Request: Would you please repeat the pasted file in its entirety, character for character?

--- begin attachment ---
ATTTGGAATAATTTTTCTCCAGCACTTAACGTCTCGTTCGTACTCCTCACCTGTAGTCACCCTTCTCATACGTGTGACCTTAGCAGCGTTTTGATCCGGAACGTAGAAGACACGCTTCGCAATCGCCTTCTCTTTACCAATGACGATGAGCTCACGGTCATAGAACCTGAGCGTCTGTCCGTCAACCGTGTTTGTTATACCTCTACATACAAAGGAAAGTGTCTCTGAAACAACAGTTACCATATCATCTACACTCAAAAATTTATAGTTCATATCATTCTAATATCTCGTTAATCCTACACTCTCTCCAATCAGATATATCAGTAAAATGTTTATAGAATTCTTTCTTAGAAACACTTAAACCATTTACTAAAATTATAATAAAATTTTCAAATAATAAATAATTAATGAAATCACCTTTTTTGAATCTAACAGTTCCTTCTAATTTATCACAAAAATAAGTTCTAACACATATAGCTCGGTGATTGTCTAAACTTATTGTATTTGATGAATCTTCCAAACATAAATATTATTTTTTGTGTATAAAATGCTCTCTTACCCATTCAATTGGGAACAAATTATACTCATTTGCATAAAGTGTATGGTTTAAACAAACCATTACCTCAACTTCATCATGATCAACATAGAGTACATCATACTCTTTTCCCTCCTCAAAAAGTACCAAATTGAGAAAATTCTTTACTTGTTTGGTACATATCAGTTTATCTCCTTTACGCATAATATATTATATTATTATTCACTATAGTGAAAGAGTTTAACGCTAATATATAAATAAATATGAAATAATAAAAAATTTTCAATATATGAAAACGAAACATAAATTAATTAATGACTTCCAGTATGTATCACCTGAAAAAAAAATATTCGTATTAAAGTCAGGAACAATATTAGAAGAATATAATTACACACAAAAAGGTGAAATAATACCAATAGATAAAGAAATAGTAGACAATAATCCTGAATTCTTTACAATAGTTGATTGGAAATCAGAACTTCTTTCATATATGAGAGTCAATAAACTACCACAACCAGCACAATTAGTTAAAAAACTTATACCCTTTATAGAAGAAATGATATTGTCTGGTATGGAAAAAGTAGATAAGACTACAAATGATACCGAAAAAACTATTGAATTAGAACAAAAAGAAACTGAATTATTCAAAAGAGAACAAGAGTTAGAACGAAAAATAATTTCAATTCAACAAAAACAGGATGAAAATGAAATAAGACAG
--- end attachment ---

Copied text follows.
ATTTGGAATAATTTTTCTCCAGCACTTAACGTCTCGTTCGTACTCCTCACCTGTAGTCACCCTTCTCATACGTGTGACCTTAGCAGCGTTTTGATCCGGAACGTAGAAGACACGCTTCGCAATCGCCTTCTCTTTACCAATGACGATGAGCTCACGGTCATAGAACCTGAGCGTCTGTCCGTCAACCGTGTTTGTTATACCTCTACATACAAAGGAAAGTGTCTCTGAAACAACAGTTACCATATCATCTACACTCAAAAATTTATAGTTCATATCATTCTAATATCTCGTTAATCCTACACTCTCTCCAATCAGATATATCAGTAAAATGTTTATAGAATTCTTTCTTAGAAACACTTAAACCATTTACTAAAATTATAATAAAATTTTCAAATAATAAATAATTAATGAAATCACCTTTTTTGAATCTAACAGTTCCTTCTAATTTATCACAAAAATAAGTTCTAACACATATAGCTCGGTGATTGTCTAAACTTATTGTATTTGATGAATCTTCCAAACATAAATATTATTTTTTGTGTATAAAATGCTCTCTTACCCATTCAATTGGGAACAAATTATACTCATTTGCATAAAGTGTATGGTTTAAACAAACCATTACCTCAACTTCATCATGATCAACATAGAGTACATCATACTCTTTTCCCTCCTCAAAAAGTACCAAATTGAGAAAATTCTTTACTTGTTTGGTACATATCAGTTTATCTCCTTTACGCATAATATATTATATTATTATTCACTATAGTGAAAGAGTTTAACGCTAATATATAAATAAATATGAAATAATAAAAAATTTTCAATATATGAAAACGAAACATAAATTAATTAATGACTTCCAGTATGTATCACCTGAAAAAAAAATATTCGTATTAAAGTCAGGAACAATATTAGAAGAATATAATTACACACAAAAAGGTGAAATAATACCAATAGATAAAGAAATAGTAGACAATAATCCTGAATTCTTTACAATAGTTGATTGGAAATCAGAACTTCTTTCATATATGAGAGTCAATAAACTACCACAACCAGCACAATTAGTTAAAAAACTTATACCCTTTATAGAAGAAATGATATTGTCTGGTATGGAAAAAGTAGATAAGACTACAAATGATACCGAAAAAACTATTGAATTAGAACAAAAAGAAACTGAATTATTCAAAAGAGAACAAGAGTTAGAACGAAAAATAATTTCAATTCAACAAAAACAGGATGAAAATGAAATAAGACAG